Skip to main content
It looks like you're using Internet Explorer 11 or older. This website works best with modern browsers such as the latest versions of Chrome, Firefox, Safari, and Edge. If you continue with this browser, you may see unexpected results.

PubMed

Guide to searching PubMed

Plan

Develop

  • Develop your research topic by asking a good question.  Write your question in a complete sentence, being as specific as possible: 
    • Will continuous passive motion therapy (CPM therapy) following knee replacement help achieve optimal range of motion?
  • A well-built question usually has four parts and uses PICO:
              P I C O                                 Example             
 Patient  Problem  Population  Patients with Knee Replacements
 Intervention  CPM
 Comparison  No CPM
 Outcome  Optimal range of motion

 

Identify Search Terms

  • As shown above, use PICO to develop, clarify and finally, condense your question into major concepts:  Knee replacement, CPM, range of motion.
  • Search for keywords and synonyms for your concepts: ROM, "knee arthroplasty", TKR, "continuous passive motion";
  • Search for MeSH (Medical Subject Headings)  for your concepts;
  • If acronyms are used such as 'CPM' also search the full-name in quotes: "continuous passive motion". 

 

Choose Sources

  • Search in the right sources.  Your needs will determine the best database to use. PubMed or MEDLINE are excellent first choices for most clinical research topics.  If you're looking for best evidence, Cochrane Database of Systematic Reviews is an excellent choice.  Other good sources to check include CINAHL and HealthSource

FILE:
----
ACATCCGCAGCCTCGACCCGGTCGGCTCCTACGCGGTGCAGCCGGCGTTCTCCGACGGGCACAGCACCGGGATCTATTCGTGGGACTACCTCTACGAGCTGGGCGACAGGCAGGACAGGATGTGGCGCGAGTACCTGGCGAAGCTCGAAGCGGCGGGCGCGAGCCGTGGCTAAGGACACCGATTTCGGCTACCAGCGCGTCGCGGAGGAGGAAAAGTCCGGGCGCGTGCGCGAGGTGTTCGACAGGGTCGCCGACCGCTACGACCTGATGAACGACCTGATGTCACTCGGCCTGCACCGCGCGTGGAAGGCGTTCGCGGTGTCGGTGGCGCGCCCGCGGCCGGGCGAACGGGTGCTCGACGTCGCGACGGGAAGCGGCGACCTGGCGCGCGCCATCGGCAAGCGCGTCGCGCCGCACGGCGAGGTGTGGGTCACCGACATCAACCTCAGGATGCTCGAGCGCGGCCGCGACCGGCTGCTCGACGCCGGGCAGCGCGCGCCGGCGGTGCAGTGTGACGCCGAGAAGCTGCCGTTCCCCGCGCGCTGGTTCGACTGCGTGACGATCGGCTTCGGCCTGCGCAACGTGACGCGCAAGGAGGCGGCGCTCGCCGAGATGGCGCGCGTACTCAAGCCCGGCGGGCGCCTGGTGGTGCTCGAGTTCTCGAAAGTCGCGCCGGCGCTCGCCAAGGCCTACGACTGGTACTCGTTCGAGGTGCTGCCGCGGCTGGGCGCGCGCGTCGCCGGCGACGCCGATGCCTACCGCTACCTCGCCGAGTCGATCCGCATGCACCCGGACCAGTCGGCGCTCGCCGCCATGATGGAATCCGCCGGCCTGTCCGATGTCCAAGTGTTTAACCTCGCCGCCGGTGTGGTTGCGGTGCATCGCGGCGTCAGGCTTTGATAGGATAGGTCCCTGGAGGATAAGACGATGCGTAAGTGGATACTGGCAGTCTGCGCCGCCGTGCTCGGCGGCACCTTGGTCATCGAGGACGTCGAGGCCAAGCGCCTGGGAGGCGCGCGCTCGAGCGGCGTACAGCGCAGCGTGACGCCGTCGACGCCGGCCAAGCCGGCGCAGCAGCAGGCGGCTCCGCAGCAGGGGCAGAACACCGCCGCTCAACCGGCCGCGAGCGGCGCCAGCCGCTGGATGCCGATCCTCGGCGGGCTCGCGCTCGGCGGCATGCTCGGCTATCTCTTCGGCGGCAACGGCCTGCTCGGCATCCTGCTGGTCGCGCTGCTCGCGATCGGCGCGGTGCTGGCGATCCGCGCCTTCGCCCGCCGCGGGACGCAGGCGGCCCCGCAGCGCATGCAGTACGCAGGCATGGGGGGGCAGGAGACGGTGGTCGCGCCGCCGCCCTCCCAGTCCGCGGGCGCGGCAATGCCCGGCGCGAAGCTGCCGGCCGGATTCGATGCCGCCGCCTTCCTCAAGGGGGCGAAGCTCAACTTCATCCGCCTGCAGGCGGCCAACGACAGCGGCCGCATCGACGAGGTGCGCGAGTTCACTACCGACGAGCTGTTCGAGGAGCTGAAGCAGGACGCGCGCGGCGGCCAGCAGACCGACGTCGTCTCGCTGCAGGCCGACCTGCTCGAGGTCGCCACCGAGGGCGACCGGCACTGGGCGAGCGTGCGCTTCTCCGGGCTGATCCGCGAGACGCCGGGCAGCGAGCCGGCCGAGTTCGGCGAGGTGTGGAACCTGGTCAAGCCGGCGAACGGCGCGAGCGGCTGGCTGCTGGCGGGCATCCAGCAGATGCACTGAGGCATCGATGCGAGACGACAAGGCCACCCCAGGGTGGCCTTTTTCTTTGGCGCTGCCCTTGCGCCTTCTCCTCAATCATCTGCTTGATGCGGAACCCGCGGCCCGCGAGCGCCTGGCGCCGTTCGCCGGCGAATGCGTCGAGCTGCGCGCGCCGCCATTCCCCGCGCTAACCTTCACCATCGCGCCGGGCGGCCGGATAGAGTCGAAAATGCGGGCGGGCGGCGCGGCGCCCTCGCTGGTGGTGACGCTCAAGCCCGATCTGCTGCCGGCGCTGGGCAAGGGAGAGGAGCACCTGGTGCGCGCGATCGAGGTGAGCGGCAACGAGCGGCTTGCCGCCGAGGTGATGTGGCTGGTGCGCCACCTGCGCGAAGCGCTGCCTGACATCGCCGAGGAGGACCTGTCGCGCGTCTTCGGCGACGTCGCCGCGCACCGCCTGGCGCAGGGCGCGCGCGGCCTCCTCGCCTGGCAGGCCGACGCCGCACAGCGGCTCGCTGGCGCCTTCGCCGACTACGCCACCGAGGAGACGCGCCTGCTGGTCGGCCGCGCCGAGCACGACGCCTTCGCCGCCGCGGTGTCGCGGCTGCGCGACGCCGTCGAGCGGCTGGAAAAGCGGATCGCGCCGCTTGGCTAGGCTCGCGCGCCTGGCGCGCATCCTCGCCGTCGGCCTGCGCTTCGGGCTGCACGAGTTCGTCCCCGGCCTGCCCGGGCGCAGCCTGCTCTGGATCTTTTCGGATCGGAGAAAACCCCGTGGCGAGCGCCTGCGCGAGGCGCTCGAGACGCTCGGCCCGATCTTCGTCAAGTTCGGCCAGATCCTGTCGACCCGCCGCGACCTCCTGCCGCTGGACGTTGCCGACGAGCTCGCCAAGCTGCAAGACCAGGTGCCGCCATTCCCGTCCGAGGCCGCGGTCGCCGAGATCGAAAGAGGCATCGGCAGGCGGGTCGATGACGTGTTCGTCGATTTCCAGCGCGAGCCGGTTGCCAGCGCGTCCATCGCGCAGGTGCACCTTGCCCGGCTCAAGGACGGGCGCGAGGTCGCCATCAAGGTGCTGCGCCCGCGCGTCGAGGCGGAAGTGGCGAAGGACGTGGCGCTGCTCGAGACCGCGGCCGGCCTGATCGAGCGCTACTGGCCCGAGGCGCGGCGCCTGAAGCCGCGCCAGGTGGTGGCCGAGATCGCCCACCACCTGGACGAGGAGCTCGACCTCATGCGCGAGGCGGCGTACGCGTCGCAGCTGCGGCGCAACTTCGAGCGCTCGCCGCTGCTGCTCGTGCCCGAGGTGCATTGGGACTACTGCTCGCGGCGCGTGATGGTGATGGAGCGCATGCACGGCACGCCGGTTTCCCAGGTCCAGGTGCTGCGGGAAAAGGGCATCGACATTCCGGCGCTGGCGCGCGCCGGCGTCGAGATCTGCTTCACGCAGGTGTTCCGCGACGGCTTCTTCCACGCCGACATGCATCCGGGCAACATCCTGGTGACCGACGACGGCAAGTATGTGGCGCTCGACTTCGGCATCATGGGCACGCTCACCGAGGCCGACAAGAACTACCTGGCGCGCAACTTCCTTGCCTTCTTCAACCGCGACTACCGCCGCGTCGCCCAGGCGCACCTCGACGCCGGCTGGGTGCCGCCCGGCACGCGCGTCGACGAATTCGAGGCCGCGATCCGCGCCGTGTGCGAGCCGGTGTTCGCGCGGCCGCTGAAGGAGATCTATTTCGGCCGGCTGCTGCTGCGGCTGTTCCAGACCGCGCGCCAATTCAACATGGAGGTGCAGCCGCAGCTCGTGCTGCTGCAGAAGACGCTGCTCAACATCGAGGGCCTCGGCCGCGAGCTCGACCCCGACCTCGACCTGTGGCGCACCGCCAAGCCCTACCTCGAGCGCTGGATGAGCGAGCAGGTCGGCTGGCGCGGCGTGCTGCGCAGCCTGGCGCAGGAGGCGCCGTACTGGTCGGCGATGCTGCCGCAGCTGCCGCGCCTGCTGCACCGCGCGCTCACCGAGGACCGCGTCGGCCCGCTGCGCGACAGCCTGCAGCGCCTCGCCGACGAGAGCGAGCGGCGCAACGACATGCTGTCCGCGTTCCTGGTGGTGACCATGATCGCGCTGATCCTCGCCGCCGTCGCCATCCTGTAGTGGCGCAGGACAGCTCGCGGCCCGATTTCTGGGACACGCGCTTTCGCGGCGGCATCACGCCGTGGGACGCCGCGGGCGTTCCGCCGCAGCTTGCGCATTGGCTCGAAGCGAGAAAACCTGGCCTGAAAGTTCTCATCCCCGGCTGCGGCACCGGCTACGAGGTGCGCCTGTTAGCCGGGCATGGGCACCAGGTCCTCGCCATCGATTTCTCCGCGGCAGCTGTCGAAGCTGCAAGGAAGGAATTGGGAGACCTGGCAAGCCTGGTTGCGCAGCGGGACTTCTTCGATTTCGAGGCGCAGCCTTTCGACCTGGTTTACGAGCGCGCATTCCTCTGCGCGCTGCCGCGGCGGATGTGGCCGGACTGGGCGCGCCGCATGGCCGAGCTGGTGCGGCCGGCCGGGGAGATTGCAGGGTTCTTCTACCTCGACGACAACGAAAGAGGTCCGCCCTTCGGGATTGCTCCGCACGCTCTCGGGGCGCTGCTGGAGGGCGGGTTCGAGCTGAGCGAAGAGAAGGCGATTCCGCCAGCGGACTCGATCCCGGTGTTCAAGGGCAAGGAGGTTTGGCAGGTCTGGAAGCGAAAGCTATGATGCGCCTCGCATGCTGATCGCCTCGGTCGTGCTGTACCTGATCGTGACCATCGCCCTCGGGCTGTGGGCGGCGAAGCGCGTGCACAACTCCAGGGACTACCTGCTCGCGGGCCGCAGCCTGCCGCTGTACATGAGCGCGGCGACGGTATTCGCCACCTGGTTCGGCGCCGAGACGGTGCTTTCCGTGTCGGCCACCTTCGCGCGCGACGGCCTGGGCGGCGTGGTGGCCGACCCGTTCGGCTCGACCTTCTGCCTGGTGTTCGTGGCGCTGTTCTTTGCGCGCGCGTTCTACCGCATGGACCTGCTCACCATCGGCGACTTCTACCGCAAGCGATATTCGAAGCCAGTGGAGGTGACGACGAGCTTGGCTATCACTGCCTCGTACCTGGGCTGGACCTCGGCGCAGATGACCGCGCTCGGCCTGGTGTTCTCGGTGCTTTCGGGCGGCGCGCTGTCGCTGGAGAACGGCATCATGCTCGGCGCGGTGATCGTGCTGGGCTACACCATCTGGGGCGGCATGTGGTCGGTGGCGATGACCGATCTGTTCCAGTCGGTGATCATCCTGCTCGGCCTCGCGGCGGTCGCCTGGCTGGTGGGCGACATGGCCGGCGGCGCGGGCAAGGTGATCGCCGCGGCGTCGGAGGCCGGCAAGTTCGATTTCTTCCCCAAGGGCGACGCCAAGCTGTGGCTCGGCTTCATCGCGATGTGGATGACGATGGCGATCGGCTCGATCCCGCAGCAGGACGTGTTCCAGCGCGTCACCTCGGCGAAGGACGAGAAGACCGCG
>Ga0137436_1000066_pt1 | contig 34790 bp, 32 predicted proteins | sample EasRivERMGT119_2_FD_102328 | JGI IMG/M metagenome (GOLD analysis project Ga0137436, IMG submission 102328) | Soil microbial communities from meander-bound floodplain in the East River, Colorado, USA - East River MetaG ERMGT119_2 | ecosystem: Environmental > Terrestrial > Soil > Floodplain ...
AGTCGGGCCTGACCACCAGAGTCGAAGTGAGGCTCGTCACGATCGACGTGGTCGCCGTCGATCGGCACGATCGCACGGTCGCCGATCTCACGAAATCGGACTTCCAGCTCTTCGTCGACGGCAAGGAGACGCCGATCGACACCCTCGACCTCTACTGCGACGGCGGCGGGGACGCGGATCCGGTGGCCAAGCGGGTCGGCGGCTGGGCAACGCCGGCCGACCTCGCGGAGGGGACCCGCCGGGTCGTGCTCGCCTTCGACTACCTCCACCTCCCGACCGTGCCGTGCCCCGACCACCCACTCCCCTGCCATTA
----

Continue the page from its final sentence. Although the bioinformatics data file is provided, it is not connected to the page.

• Limit your results. You can often limit your search by age groups, gender, type of article, language, etc.

Adapted from Modesto Junior College and University of Canberra.

Get Full-Text

undefined

Searching Medical Literature

There are two basic types of search queries  Keyword and Controlled Vocabulary (MeSH).

Keyword Searches

  • Allows you to enter a search term that you believe best describes the term as used in an information source. While this search strategy will retrieve what you've entered, you also need to search using synonyms and variations of the search term to make sure that you have retrieved all of the relevant records.
  • For example, if you are looking for information on "heart attack" using a textword search, you also need to search using the terms "heart attacks," "myocardial infarction," "myocardial infarctions" and so on.

Subject Searches (Controlled Vocabulary, MeSH) 

  • Controlled vocabularies are standardized, hierarchical lists designated to represent the major subject concepts and conditions contained within a database. They change from database to database. The hierarchical nature of the lists benefits search strategies by allowing broad concepts to be narrowed in a manner that stays consistent within that framework.  MeSH, or Medical Subject Headings, are used in MEDLINE and PubMed.